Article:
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CONTENTS
Volume 24, Number 2, January25 2021
 

Abstract
Deformations in soils induced by dynamic loads cause damage to the structures above the soil layers. It is important for geotechnical engineering practice that how the soil behaves due to repeated loads and the necessary precautions to be taken accordingly. Turkey is one of the most important seismic regions in Europe and earthquake studies to be conducted in this area are intended to reduce the damage as a result of taking the necessary measures. To determine the properties of soils under dynamic loads, stress-controlled dynamic triaxial and resonant column tests can be performed. In this study, these experiments were implemented in the laboratory on the clayey sand soil samples obtained from Bilecik Sogut. To evaluate the effects of the confining pressure and rate of loading on the dynamic behavior of soils, samples were dynamically loaded by different rates at varying confining pressures. As a result, the changes in stress-strain properties of soils under dynamic loads were investigated. The alteration in behavior in terms of modulus reduction and damping ratios was obtained to vary a lot with the change of the lateral pressure on soil along with the frequency of the load.

Key Words
dynamic properties; dynamic triaxial; resonant column; stress-strain behavior

Address
Ersin Guler: Sivrihisar Vocational School, Eskisehir Osmangazi University, 26480, Turkey

Kamil B. Afacan: Department of Civil Engineering, Eskisehir Osmangazi University, 26480, Turkey

Abstract
This paper investigates the effects of soaking on a lime stabilized high plasticity clay and evaluates the implications for pavement design. In this context, the soil was stabilized by 4%, 6% and 9% hydrated lime. The soil was pulverized in two different gradations so that representative field gradations could be simulated. Both soil pulverization levels passed the relevant field gradation criteria. Curing durations were chosen as 7 days, 28 days and 56 days. Two groups of samples were prepared and were tested in unconfined compression test apparatus to measure the strength and secant modulus at failure values. One of the groups was tested immediately after curing. The other group of samples were first cured and then subjected to soaking for ten days before testing. Visual observations were made on the samples during the soaking period. The results showed the superiority of fine soil pulverization over coarse soil pulverization for unsoaked conditions in terms of strength and modulus values. Soaking of the samples affected the unconfined compressive strength and modulus values based on lime content, curing duration and soil pulverization level. In soaked samples, fine soil pulverization resulted in higher strength and modulus values compared to coarse soil pulverization. However, even with fine soil pulverization, effects of soaking on modulus values were more significant. A new term named as "Soaking Influence Factor (SIF)" was defined to compare the reduction in strength and modulus due to soaking. The data was compared with the relevant design guidelines and an attempt was made to include Soaking Influence Factors for strength and modulus (SIFS and SIFM) into pavement design processes. Two equations which correlated secant modulus at failure to unconfined compressive strength were proposed based on the samples subjected to soaking. The results of this study showed that in order to decrease the diverse effects of soaking for lime stabilized soils, soil pulverization level should be kept as fine as possible in the field. Importance of proper drainage precautions in the pavements is highlighted for better performance of the pavements.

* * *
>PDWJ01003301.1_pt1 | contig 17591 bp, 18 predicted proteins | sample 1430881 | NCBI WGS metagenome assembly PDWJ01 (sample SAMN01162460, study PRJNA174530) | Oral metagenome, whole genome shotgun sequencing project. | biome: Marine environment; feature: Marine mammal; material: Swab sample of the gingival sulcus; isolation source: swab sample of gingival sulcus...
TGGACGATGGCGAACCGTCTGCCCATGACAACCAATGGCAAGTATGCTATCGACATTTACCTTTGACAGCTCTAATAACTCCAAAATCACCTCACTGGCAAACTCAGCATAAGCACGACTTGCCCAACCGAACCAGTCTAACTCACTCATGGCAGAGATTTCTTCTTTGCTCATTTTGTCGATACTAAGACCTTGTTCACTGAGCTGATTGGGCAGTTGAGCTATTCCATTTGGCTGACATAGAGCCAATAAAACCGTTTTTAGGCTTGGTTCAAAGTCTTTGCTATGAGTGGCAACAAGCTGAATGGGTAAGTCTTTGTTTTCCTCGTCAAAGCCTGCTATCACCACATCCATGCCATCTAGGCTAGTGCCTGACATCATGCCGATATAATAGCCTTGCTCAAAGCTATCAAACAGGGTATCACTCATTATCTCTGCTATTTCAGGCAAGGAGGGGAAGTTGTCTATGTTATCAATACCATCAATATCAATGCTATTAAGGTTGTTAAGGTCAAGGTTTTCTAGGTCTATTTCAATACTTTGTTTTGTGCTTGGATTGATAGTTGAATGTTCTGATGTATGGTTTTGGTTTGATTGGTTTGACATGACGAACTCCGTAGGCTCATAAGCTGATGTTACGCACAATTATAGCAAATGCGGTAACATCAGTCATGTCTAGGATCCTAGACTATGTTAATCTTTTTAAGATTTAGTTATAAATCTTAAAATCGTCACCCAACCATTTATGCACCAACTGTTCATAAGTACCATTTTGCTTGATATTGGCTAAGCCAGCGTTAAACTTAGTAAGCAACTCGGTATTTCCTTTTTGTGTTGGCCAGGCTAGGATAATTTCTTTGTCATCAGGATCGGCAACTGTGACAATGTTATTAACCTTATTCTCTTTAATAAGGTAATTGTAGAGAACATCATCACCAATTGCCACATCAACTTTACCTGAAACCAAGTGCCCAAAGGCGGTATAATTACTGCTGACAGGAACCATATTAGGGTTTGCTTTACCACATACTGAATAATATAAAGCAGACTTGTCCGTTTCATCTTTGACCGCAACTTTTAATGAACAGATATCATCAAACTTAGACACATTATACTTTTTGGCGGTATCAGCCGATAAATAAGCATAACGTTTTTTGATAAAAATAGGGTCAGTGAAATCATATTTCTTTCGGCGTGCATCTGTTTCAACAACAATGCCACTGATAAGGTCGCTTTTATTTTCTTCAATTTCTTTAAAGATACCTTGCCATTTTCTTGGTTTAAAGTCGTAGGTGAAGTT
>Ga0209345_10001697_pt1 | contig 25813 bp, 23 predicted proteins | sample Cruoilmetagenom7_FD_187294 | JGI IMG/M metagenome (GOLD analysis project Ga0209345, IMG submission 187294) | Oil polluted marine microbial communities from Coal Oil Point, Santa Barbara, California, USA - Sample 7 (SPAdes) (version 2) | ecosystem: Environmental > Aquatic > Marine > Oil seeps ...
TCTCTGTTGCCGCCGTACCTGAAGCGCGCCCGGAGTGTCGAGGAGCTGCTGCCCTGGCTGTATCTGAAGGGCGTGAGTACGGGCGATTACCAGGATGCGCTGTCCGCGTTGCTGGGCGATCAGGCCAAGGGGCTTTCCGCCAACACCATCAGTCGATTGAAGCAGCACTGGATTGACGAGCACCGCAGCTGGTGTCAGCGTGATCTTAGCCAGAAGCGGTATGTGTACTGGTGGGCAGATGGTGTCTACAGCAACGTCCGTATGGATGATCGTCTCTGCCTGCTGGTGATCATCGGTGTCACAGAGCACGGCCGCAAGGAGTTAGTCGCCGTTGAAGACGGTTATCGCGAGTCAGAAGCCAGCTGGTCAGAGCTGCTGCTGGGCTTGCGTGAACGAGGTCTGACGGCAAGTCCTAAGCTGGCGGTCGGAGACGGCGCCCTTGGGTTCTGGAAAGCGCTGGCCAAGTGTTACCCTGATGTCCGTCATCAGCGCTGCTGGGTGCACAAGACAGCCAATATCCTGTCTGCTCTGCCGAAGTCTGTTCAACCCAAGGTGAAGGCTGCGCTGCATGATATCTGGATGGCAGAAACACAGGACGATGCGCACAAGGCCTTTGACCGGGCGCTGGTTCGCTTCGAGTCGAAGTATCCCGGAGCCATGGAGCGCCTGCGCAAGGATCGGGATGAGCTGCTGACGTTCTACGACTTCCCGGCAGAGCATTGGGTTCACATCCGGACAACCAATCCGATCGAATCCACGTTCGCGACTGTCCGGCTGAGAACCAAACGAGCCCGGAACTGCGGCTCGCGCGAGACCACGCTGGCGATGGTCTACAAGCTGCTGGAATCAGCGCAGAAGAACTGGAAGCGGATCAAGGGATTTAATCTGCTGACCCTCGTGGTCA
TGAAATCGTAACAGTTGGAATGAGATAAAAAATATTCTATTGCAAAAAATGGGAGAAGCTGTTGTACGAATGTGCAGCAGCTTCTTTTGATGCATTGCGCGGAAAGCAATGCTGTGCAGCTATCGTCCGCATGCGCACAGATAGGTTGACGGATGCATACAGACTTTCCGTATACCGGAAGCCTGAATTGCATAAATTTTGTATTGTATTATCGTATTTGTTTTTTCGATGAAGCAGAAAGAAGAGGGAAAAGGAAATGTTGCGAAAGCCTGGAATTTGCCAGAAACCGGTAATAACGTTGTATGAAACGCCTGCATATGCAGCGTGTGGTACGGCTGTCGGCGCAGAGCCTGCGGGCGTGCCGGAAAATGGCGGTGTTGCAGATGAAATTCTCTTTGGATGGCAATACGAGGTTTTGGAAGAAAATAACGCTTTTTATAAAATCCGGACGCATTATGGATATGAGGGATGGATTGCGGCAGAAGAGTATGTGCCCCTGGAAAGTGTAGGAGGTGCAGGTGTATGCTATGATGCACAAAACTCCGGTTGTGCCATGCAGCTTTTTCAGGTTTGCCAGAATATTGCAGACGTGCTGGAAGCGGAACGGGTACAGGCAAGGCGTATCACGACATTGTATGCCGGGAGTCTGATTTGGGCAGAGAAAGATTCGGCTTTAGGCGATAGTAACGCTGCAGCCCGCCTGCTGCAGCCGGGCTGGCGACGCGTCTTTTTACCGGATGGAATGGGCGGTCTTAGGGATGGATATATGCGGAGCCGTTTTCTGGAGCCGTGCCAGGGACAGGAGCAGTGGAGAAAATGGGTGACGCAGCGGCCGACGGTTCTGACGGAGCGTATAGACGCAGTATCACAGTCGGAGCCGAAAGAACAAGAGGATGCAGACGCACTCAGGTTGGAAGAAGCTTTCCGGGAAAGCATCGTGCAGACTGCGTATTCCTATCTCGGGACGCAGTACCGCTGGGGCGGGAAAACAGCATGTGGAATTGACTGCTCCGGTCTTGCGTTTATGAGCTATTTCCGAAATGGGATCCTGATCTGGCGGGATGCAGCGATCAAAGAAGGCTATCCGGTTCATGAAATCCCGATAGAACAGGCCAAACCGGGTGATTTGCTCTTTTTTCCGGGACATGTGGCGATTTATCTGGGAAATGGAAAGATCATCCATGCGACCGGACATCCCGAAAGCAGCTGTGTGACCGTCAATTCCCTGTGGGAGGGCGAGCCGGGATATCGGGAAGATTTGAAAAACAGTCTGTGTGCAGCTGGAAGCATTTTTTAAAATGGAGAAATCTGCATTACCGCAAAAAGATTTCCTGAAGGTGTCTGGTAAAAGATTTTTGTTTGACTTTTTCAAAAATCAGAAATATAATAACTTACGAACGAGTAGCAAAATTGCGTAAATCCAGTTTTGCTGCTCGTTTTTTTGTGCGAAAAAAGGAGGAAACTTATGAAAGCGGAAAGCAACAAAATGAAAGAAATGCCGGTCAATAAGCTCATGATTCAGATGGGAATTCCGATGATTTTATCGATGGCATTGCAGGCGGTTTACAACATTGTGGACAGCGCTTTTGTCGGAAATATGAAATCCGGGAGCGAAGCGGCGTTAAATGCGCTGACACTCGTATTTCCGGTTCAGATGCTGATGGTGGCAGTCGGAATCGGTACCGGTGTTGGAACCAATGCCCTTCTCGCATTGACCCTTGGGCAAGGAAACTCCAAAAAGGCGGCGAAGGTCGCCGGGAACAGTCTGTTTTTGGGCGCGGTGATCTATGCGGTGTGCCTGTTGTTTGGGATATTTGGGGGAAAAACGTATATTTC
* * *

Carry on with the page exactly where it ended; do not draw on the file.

Key Words
high plasticity clay; lime stabilization; soil pulverization level; soaking; unconfined compressive strength; modulus

Address
Ilknur Bozbey, M. Kubilay Kelesoglu and Sadik Oztoprak: Department of Civil Engineering, Istanbul University-Cerrahpasa, Istanbul, Turkey